The "Opera House" ca. 1976


About 1970, a portion of the rear room was partitioned off for a small museum for the Historian, Miss Leah Noble, in which to house her growing collection of artifacts. In the museum there is a back staircase leading up to back stage so participants in shows could come downstairs to change or wait their turn on stage in the Opera House.

Now the remainder of the room is used regularly for the assessors' office, the judges' office and local court sessions.

Secular programs were not the only activities held in the Opera House. When Edwards Catholics wanted to be active members of their religion, but had no church building, the priests held Mass for them in the Town Hall. This worked fine until a fallen away Catholic objected to religious services being held in a public building (he lived next door to the Town Hall), so the practice had to be discontinued.

One of the citizens of Edwards always took an active interest in his adopted community. He had been born in Russia, but, as a child, immigrated with his parents to Clayton, NY. When the United States was in WWI, the newspaper of 30 May 1917 noted that a flagpole, purchased by Morris Rothenburg, was placed on the lawn of the Town Hall. During WWII he purchased a large sign, and had painted on it the names of all the residents of Edwards who joined the military to serve their country. He then had this sign placed on the front lawn of the Town Hall. It stayed there all during the war, then was stored in the old fire hall behind the Town Hall and forgotten.  In 2004 it was discovered, refurbished, and now hangs in the courtroom in the Town Hall as a memorial to Edwards veterans of WWII.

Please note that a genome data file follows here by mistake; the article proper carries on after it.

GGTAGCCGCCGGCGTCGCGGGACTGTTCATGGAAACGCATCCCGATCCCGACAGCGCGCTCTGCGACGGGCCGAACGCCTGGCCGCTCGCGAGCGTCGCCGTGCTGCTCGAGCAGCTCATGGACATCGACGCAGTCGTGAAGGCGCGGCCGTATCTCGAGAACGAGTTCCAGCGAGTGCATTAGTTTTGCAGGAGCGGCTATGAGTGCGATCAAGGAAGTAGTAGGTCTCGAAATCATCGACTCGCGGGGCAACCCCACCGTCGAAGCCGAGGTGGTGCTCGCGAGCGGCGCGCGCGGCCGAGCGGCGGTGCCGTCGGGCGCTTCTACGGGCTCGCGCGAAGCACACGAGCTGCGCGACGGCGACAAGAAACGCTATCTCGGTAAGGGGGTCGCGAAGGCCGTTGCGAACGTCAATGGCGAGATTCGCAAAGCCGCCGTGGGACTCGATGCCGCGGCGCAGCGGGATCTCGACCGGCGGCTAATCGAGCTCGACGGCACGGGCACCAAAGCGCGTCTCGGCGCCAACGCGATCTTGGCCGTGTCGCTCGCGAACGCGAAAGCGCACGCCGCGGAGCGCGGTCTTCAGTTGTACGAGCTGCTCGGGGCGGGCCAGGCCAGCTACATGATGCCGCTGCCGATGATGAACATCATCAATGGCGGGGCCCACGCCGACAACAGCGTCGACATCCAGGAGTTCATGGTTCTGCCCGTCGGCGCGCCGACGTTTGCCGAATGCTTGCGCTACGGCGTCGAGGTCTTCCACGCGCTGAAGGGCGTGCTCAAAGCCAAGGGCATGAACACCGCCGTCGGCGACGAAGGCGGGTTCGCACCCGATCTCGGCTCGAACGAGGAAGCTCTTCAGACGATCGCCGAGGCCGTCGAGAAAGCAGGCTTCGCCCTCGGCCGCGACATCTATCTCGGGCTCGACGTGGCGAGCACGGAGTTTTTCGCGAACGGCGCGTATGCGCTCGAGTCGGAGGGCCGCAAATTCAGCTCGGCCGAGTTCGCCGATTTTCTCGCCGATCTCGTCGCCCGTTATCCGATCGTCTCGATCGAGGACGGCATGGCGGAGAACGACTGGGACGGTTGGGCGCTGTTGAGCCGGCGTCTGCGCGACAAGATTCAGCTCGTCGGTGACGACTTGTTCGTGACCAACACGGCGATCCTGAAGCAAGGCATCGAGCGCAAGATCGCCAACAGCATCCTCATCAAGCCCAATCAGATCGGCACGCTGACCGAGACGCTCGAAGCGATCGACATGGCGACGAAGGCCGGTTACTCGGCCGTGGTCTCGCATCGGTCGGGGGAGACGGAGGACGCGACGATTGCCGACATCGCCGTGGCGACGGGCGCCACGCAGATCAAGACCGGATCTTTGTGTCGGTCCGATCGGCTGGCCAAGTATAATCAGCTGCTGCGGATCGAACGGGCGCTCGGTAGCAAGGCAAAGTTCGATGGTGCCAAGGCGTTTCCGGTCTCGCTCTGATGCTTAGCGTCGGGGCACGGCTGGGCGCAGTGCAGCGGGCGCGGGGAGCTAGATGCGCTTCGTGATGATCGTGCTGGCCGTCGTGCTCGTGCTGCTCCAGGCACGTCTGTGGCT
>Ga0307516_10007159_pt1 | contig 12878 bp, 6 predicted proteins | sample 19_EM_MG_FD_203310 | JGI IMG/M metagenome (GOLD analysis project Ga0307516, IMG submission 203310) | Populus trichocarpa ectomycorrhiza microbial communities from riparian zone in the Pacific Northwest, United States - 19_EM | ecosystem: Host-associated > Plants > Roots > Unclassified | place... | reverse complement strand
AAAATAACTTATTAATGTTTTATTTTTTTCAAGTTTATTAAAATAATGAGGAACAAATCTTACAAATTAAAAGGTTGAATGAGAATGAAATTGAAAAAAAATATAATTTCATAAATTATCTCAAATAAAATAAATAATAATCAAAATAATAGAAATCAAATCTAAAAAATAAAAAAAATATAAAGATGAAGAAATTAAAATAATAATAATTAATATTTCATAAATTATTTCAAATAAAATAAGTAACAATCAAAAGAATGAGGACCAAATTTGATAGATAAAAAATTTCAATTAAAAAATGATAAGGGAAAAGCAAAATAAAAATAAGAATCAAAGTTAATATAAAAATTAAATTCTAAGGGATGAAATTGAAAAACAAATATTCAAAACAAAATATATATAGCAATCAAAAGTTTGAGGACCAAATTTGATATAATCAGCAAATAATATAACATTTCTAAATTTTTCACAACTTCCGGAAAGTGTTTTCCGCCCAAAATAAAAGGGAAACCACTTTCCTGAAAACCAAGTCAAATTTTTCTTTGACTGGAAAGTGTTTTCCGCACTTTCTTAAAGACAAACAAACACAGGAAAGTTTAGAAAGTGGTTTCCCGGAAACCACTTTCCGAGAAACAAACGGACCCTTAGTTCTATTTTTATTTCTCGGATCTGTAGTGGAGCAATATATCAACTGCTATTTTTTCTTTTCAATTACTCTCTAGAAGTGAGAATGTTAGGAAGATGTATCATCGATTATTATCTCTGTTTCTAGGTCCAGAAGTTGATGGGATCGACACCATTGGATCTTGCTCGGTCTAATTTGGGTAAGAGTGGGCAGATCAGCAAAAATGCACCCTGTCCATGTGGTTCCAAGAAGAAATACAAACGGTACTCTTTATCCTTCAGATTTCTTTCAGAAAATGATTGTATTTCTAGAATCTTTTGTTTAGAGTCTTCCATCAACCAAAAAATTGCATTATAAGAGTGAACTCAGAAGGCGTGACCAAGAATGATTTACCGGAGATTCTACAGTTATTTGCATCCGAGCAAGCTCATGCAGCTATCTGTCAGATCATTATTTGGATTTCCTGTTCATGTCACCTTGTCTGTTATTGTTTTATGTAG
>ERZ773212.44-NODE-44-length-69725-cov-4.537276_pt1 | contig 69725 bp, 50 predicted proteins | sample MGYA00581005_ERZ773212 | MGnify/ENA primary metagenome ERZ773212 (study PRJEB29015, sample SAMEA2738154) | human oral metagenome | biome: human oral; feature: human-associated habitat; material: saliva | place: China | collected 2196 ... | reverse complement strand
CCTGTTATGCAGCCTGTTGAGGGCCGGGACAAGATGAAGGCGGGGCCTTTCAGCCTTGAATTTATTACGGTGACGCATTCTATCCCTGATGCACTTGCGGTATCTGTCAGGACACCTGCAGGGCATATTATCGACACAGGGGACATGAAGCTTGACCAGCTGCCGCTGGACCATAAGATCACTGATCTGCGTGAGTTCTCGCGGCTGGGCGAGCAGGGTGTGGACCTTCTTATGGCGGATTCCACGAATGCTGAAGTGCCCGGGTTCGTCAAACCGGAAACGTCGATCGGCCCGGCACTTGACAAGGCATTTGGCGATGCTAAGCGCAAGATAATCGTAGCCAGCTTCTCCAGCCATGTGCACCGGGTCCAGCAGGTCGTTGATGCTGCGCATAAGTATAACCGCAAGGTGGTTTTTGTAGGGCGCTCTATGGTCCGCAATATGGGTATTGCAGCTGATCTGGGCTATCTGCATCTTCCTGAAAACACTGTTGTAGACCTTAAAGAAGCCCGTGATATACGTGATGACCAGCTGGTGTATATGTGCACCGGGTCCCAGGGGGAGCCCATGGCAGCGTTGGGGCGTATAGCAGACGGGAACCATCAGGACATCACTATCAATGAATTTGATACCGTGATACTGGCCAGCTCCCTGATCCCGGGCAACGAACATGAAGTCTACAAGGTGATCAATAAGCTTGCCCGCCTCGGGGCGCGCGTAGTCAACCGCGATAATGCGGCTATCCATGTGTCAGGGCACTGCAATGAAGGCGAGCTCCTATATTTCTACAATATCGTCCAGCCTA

The Town Hall of Edwards has been the site of some unusual as well as serious events.  In the mid 1930's, not too long after Prohibition was repealed, Sherman Brown was driving his 1936 Buick down Maple Ave. toward Main St. and, having been participating in a  "Happy Hour", neglected to stop at the intersection and drove right up onto the front porch of the venerable building.

His speed was such, (a resident of Maple Ave. remarked that he went by his house "doing at least 70 Miles per hour"), that the car went through the nearly twelve inches thick stone front of the Hall pushing the octagonal ticket booth located near the front of the lobby to the back of that room, smashing it flat against the wall.  The story goes that it was half an hour before the wheels stopped spinning!

Frank Hall, local handyman and mason, was hired to rebuild the front wall in the same design as before the accident, but the ticket booth was beyond repair and therefore discarded.  A description of the booth was given as - 'An octagonal booth with a wooden lower portion about four feet high and painted black.  The upper section made of  glass and the whole structure just big enough around for one person to be inside.'  While the building suffered considerable damage, apparently Sherm was not hurt particularly.

The town hall as it appears today.

In 1998 there were a number of renovations to the Hall including a new roof and the trim around the building being painted white (as opposed to the usual dark green).

The Town Hall, built of durable sandstone and marble, stands in a prominent place on Main St., visible and accessible to all. If it could talk, it would have marvelous stories to tell of life in Edwards from 1895 to the present, because it has seen a "heap of livin'". 

© 2015
Reproduction of this World Wide Web Site in whole or in part is prohibited without permission. All rights reserved.
Trademarks and copyrights are the property of the respective owners and may not be used without permission.
Our thanks to
The HERD Community Network, Inc.
for sponsoring our web site

Fourth Coast Creations ... Web Sites by David J. Schryver